|Nickname(s)||Les Bleus (The Blues)|
Les Tricolores (The Tri-colors)
de Football (FFF)
|Head coach||Didier Deschamps|
|Asst coach||Guy Stéphan|
|Most caps||Lilian Thuram (142)|
|Top scorer||Thierry Henry (51)|
|Ground||Stade de France|
|FIFA ranking||2 (17 September 2020)|
|Highest FIFA ranking||1 (May 2001 – May 2002, August – September 2018)|
|Lowest FIFA ranking||26 (September 2010)|
|Elo ranking||2 1 (14 October 2019)|
|Highest Elo ranking||1 (most recently 11 October 2018)|
|Lowest Elo ranking||40 (March – July 1930)|
|First international|| Belgium 3–3 France |
(Brussels, Belgium; 1 May 1904)
|Biggest win|| France 10–0 Azerbaijan |
(Auxerre, France; 6 September 1995)
|Biggest defeat|| Denmark 17–1 France |
(London, England; 22 October 1908)
|World Cup appearances||15 (First in 1930)|
|Best result||Winners, 1998, 2018|
|European Championship appearances||10 (First in 1960)|
|Best result||Winners, 1984 and 2000|
The France national football team is the national association football team of France and is controlled by the French Football Federation (FFF), the governing body for football in France. The team's colours are blue, white and red, and the coq gaulois its symbol. France are colloquially known as Les Bleus:(The Blues). France play home matches at the Stade de France in Saint-Denis, Paris, and the manager is Didier Deschamps. The French side are the reigning World Cup holders, having won the 2018 FIFA World Cup on 15 July 2018.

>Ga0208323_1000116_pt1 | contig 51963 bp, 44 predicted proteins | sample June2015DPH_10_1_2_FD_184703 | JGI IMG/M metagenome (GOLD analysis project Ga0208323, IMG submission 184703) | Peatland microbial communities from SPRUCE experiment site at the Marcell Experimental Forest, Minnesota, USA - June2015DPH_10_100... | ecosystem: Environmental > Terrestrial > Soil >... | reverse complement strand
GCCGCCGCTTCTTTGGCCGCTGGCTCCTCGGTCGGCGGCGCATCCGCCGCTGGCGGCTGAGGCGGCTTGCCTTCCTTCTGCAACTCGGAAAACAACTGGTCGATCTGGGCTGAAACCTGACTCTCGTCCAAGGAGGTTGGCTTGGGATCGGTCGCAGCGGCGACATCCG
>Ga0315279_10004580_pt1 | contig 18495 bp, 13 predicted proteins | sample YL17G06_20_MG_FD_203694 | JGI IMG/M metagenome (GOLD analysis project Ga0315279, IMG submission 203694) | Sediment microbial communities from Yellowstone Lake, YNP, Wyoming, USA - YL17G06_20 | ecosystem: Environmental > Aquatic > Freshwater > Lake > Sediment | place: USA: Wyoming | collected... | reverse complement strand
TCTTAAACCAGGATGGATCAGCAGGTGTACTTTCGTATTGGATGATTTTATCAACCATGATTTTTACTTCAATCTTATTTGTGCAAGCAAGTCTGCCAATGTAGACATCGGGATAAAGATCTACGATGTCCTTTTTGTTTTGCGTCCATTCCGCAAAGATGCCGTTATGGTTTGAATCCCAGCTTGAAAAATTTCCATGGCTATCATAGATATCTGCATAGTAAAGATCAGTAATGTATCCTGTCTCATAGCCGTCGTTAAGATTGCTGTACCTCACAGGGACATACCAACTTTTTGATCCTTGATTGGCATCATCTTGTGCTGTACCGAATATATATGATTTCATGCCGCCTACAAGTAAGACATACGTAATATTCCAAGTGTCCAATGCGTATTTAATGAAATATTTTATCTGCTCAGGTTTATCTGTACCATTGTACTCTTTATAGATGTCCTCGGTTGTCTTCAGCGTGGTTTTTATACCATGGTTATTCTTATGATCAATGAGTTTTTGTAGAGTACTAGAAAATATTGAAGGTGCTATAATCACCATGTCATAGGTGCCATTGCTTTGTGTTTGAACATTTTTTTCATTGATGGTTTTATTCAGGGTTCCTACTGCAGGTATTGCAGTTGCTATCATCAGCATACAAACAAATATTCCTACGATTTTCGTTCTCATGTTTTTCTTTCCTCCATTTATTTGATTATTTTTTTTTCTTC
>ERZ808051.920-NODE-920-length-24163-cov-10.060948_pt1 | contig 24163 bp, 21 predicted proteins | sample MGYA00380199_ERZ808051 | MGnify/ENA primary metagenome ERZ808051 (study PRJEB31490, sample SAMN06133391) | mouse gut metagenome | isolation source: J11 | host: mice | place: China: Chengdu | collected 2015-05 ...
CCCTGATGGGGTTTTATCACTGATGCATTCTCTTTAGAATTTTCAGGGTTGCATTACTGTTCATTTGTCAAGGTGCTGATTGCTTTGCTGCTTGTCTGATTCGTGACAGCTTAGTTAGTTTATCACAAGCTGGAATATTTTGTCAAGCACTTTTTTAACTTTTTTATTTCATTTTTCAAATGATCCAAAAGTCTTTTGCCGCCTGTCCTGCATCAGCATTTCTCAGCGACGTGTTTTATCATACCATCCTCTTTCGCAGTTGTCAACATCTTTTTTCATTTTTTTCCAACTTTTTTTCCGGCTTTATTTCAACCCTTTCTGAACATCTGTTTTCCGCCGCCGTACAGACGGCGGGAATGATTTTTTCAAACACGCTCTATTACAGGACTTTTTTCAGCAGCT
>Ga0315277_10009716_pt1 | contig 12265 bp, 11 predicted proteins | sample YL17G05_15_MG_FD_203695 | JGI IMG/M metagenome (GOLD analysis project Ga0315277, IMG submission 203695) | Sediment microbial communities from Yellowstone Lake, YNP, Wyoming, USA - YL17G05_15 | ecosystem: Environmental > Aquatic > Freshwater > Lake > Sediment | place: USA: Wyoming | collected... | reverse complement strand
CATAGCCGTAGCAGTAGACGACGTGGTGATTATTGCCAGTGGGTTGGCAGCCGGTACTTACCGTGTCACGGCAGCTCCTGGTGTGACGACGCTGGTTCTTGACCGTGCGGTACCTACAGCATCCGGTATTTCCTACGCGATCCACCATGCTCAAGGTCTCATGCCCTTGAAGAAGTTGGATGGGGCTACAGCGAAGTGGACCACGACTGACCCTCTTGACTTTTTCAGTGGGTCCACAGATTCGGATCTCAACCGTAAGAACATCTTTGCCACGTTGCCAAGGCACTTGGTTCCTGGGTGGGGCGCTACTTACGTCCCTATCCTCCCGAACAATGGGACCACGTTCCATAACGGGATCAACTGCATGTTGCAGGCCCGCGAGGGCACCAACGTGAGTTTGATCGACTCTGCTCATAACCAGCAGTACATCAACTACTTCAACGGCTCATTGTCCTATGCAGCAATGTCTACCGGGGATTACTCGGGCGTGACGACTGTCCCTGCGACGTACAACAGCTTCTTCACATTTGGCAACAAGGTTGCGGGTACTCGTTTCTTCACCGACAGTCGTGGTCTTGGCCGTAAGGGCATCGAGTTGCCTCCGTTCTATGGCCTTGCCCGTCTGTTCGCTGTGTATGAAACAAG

They have won two FIFA World Cups, two UEFA European Championships, an Olympic tournament, and two FIFA Confederations Cups. France experienced much of its success in four major eras: in the 1950s, 1980s, late 1990s/early 2000s, and late 2010s respectively, which resulted in numerous major honours.
- 1 History
- 2 Competitive records
- 3 Results and fixtures
- 4 Players
- 5 Current coaching staff
- 6 Alumni
- 7 Honours
- 8 External links
- Main article: History of the France national football team
2018 FIFA World Cup
- Main article: 2018 FIFA World Cup
In 2018 FIFA World Cup qualifying, France topped their group with 23 points; winning 7 wins, drawing 2 and losing once, although their two draws were against considerably weaker nations, drawing 0–0 with Belarus in their opening match and against Luxembourg, failing to secure a win against the latter since 1914, nearly 103 years. Their only defeat of the qualifying phase was against Sweden; losing 2–1 in the last few minutes following an error from goalkeeper Hugo Lloris. France secured qualification to the World Cup finals with a 2–1 win over Belarus.